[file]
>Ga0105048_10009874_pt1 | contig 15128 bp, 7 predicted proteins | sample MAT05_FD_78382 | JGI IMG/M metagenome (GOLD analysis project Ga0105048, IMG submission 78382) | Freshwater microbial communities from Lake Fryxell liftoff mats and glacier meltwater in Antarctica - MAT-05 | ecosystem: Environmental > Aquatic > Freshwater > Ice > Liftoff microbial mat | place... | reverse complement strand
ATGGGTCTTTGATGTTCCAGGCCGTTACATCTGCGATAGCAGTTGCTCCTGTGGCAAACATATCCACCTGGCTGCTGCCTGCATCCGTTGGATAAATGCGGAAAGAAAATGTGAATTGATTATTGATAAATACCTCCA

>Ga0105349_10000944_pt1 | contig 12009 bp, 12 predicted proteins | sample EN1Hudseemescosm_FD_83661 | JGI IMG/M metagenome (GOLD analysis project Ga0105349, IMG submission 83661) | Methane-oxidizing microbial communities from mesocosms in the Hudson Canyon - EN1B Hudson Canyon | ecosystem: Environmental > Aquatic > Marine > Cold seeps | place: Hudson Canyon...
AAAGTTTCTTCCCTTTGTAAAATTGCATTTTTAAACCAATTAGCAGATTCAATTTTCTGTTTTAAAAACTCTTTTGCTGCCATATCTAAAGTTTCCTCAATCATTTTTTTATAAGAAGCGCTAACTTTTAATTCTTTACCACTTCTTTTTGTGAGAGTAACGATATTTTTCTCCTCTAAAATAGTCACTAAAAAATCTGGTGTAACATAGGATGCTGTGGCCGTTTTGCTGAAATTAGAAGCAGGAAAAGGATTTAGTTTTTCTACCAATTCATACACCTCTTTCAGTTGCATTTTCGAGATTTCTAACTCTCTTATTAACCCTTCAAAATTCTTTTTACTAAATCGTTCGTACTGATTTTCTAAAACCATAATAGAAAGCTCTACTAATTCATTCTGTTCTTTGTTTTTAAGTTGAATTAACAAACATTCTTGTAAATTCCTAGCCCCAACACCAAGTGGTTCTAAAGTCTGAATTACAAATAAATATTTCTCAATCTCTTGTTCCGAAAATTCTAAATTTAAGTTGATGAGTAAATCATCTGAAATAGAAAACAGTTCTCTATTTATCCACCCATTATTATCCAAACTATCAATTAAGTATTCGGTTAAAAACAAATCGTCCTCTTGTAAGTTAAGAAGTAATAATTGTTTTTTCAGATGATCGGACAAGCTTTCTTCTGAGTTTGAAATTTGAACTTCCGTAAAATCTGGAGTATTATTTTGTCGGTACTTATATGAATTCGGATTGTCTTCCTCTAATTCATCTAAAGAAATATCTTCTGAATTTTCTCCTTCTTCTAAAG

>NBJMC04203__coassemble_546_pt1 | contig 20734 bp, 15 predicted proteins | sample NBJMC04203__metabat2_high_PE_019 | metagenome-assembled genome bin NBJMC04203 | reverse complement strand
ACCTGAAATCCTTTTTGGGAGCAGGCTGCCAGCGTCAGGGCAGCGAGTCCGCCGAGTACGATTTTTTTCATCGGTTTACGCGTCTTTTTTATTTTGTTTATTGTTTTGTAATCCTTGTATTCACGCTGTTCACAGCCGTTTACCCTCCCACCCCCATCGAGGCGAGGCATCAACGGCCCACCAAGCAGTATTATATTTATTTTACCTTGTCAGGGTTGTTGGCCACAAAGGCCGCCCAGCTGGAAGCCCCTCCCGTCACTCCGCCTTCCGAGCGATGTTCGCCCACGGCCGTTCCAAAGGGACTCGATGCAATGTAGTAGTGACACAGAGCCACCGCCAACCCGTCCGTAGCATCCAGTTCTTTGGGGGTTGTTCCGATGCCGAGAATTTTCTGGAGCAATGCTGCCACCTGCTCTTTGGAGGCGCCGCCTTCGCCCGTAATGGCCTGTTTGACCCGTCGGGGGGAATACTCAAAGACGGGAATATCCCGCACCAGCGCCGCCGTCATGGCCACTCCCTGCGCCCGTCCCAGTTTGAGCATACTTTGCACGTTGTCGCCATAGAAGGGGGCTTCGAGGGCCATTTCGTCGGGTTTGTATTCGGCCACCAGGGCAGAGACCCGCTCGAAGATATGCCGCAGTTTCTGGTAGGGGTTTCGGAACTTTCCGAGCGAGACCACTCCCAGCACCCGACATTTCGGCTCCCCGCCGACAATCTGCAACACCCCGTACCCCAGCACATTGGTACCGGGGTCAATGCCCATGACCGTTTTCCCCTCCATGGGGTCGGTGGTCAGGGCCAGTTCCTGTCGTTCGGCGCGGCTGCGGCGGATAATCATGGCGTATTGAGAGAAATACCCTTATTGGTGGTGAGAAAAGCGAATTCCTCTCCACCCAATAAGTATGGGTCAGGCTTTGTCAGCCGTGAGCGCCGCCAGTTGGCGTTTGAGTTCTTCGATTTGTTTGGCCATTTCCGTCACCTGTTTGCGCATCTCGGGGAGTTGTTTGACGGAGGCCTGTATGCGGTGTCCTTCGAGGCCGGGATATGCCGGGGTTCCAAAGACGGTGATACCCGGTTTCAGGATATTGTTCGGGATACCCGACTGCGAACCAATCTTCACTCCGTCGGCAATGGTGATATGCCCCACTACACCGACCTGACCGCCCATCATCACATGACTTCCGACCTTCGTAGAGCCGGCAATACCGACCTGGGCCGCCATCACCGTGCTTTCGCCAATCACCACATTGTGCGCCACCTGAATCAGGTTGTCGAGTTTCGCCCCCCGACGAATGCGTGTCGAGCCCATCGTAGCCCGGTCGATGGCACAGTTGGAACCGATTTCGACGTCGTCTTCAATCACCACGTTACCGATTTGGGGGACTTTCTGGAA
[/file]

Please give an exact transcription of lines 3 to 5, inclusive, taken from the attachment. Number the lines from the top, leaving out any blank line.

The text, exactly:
>Ga0105349_10000944_pt1 | contig 12009 bp, 12 predicted proteins | sample EN1Hudseemescosm_FD_83661 | JGI IMG/M metagenome (GOLD analysis project Ga0105349, IMG submission 83661) | Methane-oxidizing microbial communities from mesocosms in the Hudson Canyon - EN1B Hudson Canyon | ecosystem: Environmental > Aquatic > Marine > Cold seeps | place: Hudson Canyon...
AAAGTTTCTTCCCTTTGTAAAATTGCATTTTTAAACCAATTAGCAGATTCAATTTTCTGTTTTAAAAACTCTTTTGCTGCCATATCTAAAGTTTCCTCAATCATTTTTTTATAAGAAGCGCTAACTTTTAATTCTTTACCACTTCTTTTTGTGAGAGTAACGATATTTTTCTCCTCTAAAATAGTCACTAAAAAATCTGGTGTAACATAGGATGCTGTGGCCGTTTTGCTGAAATTAGAAGCAGGAAAAGGATTTAGTTTTTCTACCAATTCATACACCTCTTTCAGTTGCATTTTCGAGATTTCTAACTCTCTTATTAACCCTTCAAAATTCTTTTTACTAAATCGTTCGTACTGATTTTCTAAAACCATAATAGAAAGCTCTACTAATTCATTCTGTTCTTTGTTTTTAAGTTGAATTAACAAACATTCTTGTAAATTCCTAGCCCCAACACCAAGTGGTTCTAAAGTCTGAATTACAAATAAATATTTCTCAATCTCTTGTTCCGAAAATTCTAAATTTAAGTTGATGAGTAAATCATCTGAAATAGAAAACAGTTCTCTATTTATCCACCCATTATTATCCAAACTATCAATTAAGTATTCGGTTAAAAACAAATCGTCCTCTTGTAAGTTAAGAAGTAATAATTGTTTTTTCAGATGATCGGACAAGCTTTCTTCTGAGTTTGAAATTTGAACTTCCGTAAAATCTGGAGTATTATTTTGTCGGTACTTATATGAATTCGGATTGTCTTCCTCTAATTCATCTAAAGAAATATCTTCTGAATTTTCTCCTTCTTCTAAAG

>NBJMC04203__coassemble_546_pt1 | contig 20734 bp, 15 predicted proteins | sample NBJMC04203__metabat2_high_PE_019 | metagenome-assembled genome bin NBJMC04203 | reverse complement strand